by Compiled from Wire Services
Jun 25, 2015 12:00 am
Furious taxi drivers in France are staging a one-day nationwide strike over the UberPop transport application, blocking access to Paris airports and major highways around the capital.
French police in riot gear used tear gas as French taxi drivers stepped up protests against U.S. online ridesharing service UberPOP on Thursday, blocking road access to airports and train stations in Paris and other cities.
French taxis are on strike around the country, snarling traffic in major cities and slowing access to Paris' Charles de Gaulle airport after weeks of rising and sometimes violent tensions over Uber.
Cab drivers on Thursday obstructed roads to Charles de Gaulle (CDG) and Orly airports as well as main train stations.
Uber, which links drivers with passengers through a smartphone app, has been expanding its UberPOP service in French cities, provoking anger from taxi drivers who see it as unfair competition.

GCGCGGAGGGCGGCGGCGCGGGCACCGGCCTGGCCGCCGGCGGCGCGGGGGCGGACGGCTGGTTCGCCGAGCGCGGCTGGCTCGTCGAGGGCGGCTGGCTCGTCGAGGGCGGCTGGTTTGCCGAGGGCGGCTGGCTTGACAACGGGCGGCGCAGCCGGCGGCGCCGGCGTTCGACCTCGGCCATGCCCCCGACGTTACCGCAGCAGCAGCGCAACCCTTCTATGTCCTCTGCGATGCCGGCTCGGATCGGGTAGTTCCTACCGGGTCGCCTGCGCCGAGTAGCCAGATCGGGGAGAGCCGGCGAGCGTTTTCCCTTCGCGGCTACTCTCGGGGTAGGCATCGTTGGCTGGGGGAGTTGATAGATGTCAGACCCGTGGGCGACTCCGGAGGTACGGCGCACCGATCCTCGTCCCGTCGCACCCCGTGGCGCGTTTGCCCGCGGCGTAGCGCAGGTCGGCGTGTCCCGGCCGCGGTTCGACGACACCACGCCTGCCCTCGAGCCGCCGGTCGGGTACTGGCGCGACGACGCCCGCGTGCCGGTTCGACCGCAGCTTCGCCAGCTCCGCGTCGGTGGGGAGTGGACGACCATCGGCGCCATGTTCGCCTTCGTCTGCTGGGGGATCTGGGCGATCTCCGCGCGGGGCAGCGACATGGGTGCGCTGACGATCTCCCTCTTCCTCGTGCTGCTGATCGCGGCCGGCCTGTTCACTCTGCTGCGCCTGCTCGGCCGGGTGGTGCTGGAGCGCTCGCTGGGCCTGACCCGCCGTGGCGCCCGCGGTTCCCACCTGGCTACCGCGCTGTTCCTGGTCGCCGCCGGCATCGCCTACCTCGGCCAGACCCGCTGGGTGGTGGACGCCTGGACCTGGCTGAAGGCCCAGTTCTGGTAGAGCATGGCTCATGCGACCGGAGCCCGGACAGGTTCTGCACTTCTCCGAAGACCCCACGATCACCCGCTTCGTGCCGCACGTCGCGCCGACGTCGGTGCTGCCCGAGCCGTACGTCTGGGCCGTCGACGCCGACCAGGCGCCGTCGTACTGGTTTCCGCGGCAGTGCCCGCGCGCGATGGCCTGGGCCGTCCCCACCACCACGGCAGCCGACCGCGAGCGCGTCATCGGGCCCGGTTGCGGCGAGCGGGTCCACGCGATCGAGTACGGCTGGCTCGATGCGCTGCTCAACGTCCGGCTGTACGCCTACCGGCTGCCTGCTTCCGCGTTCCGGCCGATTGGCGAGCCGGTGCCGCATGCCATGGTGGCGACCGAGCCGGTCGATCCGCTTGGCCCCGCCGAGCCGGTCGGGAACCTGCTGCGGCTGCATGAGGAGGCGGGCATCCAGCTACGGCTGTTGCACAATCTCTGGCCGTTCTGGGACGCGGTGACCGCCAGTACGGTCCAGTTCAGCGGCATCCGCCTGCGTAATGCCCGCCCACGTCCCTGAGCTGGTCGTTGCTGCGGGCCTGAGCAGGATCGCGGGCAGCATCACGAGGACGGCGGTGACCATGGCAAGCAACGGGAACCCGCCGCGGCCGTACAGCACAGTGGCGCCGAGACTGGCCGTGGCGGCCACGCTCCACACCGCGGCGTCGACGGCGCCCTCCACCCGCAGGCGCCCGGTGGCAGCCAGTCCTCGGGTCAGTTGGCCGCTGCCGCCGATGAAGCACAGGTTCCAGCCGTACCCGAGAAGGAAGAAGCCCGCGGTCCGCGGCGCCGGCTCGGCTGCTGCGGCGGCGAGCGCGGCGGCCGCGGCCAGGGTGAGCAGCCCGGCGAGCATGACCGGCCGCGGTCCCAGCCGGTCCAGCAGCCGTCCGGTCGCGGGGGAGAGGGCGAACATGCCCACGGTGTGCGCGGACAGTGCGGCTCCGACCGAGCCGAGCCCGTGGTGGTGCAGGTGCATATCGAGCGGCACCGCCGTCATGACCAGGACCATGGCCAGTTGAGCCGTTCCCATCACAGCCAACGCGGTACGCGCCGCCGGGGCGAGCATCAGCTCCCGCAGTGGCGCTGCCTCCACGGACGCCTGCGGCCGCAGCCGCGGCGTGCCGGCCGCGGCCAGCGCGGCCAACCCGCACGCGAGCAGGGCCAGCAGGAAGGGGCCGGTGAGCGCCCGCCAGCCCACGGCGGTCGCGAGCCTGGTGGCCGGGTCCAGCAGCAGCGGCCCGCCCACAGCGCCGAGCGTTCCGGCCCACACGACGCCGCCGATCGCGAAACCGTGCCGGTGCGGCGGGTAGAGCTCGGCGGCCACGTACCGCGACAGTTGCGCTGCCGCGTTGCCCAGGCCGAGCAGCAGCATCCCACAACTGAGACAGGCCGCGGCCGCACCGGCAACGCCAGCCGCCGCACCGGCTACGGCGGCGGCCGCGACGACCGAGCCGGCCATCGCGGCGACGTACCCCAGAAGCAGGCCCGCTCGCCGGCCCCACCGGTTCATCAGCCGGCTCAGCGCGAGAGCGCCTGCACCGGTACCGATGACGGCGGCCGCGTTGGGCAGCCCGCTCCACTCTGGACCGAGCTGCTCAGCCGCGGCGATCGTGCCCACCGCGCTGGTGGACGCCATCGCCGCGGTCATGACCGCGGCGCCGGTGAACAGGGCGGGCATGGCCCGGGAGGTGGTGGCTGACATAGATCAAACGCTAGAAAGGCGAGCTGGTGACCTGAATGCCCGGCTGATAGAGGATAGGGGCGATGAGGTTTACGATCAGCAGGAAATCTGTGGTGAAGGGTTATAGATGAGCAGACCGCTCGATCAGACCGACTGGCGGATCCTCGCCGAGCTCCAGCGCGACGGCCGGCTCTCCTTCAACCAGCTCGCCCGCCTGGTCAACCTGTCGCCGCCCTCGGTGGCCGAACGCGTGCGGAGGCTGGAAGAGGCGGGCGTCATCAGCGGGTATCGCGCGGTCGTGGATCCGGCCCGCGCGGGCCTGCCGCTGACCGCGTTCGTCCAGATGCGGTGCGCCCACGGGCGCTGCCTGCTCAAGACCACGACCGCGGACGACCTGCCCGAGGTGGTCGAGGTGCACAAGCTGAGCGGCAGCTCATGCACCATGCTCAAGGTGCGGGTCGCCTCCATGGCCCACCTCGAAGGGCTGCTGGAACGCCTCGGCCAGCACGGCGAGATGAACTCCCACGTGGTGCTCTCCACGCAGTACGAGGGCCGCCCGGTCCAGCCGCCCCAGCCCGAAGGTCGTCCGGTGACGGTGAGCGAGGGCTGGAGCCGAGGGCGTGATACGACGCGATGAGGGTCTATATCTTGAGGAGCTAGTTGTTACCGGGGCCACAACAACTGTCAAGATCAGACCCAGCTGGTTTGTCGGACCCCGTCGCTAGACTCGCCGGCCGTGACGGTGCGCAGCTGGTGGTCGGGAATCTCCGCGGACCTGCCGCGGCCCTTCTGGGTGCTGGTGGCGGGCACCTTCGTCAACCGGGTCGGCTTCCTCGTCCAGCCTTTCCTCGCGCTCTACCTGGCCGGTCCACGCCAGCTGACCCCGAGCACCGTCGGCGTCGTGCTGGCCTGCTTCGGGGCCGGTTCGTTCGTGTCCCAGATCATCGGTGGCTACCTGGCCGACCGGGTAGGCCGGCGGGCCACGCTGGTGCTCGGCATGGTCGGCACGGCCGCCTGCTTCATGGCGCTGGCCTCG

The service links drivers of private cars with potential passengers at cheaper rates than traditional cabs. UberPOP is also a more informal operation than private chauffeured tourism vehicle services called VTCs that use professional drivers.
"We are faced with permanent provocation (from Uber) to which there can only be one response: total firmness in the systematic seizure of offending vehicles," G7 taxi firm head Serge Metz told BFM TV.
"We are truly sorry to have to hold clients and drivers hostage. We're not doing this lightly."
UberPOP has been present in Paris since 2011 and has expanded to other cities, but faces a legal battle.
"We must put an end to the anarchy, we must respect the law and suspend the UberPop application," the general manager of Les Taxis Bleus company told French TV channel LCI.
The low-cost "carpooling" app puts members of the public in touch with others who want to offer ride-sharing, reducing each person's travel expenses. The company says it has more than a million users in France.
French media broadcast footage of taxi drivers burning tires to block parts of major roads into the French capital and clashing with other drivers.
The strike turned violent in some cities, leading riot police intervene with tear gas.